These are the loose threads that we spend our lives weaving together into the beautiful tapestry of holiness— wholeness in God. Far from being a dull chore of the soul, becoming whole in God can be an adventure as thrilling and dramatic as the latest Hollywood action movie, and the result is that we no longer need someone else's holiness to rub off on us just so we feel better about ourselves.

Renee Miller

At some point, we, as human beings, become aware of this gap between our beliefs and our experience and begin to wrestle with our questions about how to live authentically. The desire to enter those questions, and as the German poet Rainer Maria Rilke wrote, to "live into the answers," usually occurs in mid to later life—though not always. God created us in such a remarkable way that we are actually wired for growth that leads us closer and closer to communion with God—to knowledge of God, not merely about God, a knowing of the heart, not just the head. Evidence of this wiring (our hearts are restless until they find their rest in thee, according to St. Augustine) is found in what most of us experience around mid-life. We get this yearning to live with more authenticity, and if we respond to that yearning (instead of shoving it back down again), it can be an unsettling enterprise, not only to ourselves, but also to those in our relational orbit.

We yearn to say what we mean, to be boldly who we really are … to live each day with growing integrity, to connect with the true self (where, by the way, we meet God)—or to put it in the familiar language of the Velveteen Rabbit, one of our childhood heroes: to be REAL.

I realize that phrases like "getting real" and "finding out who we are" may have become hackneyed in the past few years. Our bookstores are literally bulging with books telling us how to do this ad nauseum. But no matter how many books we read, how much information we soak up, no one can do it for us; the individual journey becomes uniquely our own. Secondhand information may inspire and entertain, even guide us, but in the final analysis, it is still secondhand.

Linda Douty
“Getting from Sunday to Monday”

The pane of glass freshly cleaned opens us to the world beyond. The dust has been cleared away so that what was a blur can be seen with definition. This is an image of the authentic life. When we have cleaned the pane of our life in order to be authentic, we find we become a window for others to the world beyond. This authenticity is grounded in being the best we can be without sham, excuse or apology. It is to love our 'self' into what it can become. It's so seductive in our culture to be other than what we are—to be like someone else, to hide our inner being, to be what people want or expect us to be—rather than dwelling in the truth of our own unique, yet universal, being. A lack of authenticity drives us far away from our own beating heart, fills us with anxiety and stress, and ends up destroying inner beauty, because it is the living of a lie. Facing who we are, no matter how inadequate we have come to believe ourselves to be, is the beginning of living an authentic, real, honest and beautiful life. And, it's the only way to truly make a difference in the lives of others.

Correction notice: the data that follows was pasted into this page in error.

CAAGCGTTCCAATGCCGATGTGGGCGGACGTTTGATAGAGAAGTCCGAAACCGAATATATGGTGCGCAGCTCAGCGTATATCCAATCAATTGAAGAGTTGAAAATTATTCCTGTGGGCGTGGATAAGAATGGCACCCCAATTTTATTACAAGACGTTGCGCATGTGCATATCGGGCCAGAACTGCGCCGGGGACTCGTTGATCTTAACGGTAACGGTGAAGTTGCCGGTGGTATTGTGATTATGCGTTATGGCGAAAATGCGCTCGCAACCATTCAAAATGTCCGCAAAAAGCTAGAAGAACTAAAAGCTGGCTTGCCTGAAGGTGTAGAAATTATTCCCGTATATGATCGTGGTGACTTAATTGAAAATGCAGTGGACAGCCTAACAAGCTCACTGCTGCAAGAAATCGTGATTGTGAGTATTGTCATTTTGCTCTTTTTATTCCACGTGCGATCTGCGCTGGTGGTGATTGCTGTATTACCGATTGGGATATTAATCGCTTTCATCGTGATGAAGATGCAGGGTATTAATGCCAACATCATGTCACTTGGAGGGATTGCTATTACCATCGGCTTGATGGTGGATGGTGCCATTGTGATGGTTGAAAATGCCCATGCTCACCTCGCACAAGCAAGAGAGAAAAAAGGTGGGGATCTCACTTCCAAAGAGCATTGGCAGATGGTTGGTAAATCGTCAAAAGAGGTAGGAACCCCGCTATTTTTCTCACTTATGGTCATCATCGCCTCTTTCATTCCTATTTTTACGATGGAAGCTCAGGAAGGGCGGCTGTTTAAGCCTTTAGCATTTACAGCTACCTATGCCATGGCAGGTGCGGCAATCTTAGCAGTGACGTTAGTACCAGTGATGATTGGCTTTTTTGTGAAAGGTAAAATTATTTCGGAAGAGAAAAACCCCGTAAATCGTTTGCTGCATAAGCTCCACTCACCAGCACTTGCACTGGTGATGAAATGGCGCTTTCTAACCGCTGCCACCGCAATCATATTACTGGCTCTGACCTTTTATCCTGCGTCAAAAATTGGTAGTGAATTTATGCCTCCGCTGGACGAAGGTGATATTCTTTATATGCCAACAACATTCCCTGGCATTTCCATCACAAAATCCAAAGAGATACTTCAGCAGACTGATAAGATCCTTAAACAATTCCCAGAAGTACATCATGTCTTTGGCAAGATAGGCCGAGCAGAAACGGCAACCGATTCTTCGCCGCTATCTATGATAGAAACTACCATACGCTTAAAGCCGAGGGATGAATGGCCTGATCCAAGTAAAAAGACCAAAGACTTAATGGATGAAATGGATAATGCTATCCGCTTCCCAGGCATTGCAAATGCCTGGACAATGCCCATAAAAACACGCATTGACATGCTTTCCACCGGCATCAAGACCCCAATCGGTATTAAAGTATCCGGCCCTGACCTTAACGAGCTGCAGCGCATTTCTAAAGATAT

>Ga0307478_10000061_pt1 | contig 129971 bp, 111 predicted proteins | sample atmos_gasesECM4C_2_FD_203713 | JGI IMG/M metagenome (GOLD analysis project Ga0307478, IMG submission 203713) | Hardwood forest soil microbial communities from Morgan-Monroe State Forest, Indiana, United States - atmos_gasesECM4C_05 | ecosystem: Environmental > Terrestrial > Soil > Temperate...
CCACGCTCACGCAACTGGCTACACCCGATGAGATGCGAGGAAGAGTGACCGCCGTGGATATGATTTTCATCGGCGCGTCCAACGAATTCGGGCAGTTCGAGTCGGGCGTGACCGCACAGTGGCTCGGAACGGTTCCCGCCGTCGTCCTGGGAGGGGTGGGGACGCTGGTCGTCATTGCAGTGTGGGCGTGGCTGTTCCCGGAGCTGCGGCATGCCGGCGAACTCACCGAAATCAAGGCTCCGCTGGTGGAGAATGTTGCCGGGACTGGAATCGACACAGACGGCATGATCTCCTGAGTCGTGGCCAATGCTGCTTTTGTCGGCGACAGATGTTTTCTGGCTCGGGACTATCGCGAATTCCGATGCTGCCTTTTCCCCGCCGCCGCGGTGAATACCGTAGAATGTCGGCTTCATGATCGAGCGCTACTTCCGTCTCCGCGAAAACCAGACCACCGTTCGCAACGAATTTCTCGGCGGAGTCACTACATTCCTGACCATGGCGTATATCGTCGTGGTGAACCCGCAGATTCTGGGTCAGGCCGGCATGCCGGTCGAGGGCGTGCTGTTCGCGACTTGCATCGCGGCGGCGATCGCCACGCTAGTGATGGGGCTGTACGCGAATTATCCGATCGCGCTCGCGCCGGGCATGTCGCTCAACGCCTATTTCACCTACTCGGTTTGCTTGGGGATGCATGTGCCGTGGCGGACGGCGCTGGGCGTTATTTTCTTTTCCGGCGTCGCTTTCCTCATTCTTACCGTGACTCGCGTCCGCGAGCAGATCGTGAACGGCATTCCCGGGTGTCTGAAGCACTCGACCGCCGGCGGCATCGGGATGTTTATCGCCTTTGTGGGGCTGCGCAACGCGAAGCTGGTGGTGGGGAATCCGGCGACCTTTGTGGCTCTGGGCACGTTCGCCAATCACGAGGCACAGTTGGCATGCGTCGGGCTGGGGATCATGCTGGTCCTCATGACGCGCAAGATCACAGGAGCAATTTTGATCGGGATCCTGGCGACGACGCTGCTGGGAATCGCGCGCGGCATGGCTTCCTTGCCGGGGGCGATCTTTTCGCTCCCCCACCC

Renee Miller

St. Benedict is, as usual, uncompromisingly prosaic when he describes the monastic community as a workshop. It’s a place where we use specific tools, and he lists those tools with blunt simplicity in chapter four of the Rule, tools that are lent to us … to be returned on the last day when we receive our wages.

It’s an imagery that, for me, conjures up a landscape in monochrome: a gray sky, a stone wall, the tools, worn smooth with long use and skillfully patched up over time, taken from the shelf each morning until finally hung up when weariness and age arrive.

[An authentic spiritual] life is one in which we learn to handle things, in businesslike and unself-conscious ways, to handle the control of the tongue, the habit of not passing on blame, getting up in the morning and not gossiping. A [spiritual] lifetime is one in which these tools are fitted to our hands. Simone Weil wrote somewhere about how the tool for the seasoned worker is the extension of the hand, not something alien. And Benedict’s metaphors prompt us to think of an [authenticity] that is like that, an extension of our bodies and our words that we’ve come not to notice.

Archbishop Rowan Williams
Trinity Institute Benedictine Spirituality Conference, 2003